May 4, 2001 -- Janet Jackson's All for You may top the charts in a lot of countries — but it's not likely to happen in Singapore, where a government ban will keep it from record stores.
The conservative government censors imposed the ban because one song, "Would You Mind," has "sexually explicit lyrics," the country's films and publications department said in a statement.
The album's distributor, EMI, has filed an appeal against the ban, said EMI Singapore senior marketing executive Angeline Teo.
Jackson shouldn't be too surprised, however — authorities also banned her previous album, The Velvet Rope, because of its references to homosexuality and other issues considered touchy in the tightly controlled country.
Singapore has a long history of banning Western popular songs, dating back to Peter, Paul and Mary's 1963 hit "Puff, the Magic Dragon" — believed by censors to contain references to marijuana.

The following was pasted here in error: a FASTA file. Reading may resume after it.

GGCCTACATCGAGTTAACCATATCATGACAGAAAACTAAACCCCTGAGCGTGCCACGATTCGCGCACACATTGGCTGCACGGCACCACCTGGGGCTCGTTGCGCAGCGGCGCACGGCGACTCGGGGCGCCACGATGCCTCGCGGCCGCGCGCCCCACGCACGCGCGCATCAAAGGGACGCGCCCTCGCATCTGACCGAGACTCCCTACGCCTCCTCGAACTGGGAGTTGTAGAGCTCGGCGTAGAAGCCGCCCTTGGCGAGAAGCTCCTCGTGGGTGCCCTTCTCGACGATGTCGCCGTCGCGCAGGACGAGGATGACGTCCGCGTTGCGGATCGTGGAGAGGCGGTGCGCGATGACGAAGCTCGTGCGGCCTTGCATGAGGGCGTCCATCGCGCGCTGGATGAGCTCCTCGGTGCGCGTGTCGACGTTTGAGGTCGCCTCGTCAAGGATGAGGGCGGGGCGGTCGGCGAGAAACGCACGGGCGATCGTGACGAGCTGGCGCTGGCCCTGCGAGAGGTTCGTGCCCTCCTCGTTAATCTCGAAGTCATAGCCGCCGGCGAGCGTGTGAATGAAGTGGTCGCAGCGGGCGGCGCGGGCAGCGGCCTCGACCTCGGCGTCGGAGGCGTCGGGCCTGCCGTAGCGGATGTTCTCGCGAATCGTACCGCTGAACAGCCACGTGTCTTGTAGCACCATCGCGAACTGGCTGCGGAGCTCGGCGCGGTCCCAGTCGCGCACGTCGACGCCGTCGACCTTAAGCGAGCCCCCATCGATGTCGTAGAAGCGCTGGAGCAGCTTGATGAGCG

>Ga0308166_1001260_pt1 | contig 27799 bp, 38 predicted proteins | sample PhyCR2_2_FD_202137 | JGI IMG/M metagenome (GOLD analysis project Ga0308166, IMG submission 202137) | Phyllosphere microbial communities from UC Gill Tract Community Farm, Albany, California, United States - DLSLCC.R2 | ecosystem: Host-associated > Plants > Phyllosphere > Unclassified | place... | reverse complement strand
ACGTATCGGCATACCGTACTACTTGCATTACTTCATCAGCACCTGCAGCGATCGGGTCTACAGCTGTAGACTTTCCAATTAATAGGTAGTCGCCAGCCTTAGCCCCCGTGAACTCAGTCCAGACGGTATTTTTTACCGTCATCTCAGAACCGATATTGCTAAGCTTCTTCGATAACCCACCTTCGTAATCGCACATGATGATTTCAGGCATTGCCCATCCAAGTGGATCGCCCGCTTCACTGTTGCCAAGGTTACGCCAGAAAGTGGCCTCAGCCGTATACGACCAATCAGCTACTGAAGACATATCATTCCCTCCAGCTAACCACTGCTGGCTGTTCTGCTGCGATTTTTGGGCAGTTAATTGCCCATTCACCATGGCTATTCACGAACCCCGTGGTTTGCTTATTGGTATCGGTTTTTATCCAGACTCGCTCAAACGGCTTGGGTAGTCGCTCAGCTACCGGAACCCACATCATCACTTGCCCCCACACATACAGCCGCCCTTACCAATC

Pornography is strictly banned in Singapore, and the government blocks many Web sites deemed obscene. Home satellite TV antennae are outlawed.
Films and TV shows are routinely censored. Last year, authorities banned an episode of the locally popular TV show Ally McBeal over a scene that showed main character Ally, played by Calista Flockhart, and her co-worker Ling, played by Lucy Liu, kissing each other on the lips.
Reuters contributed to this report.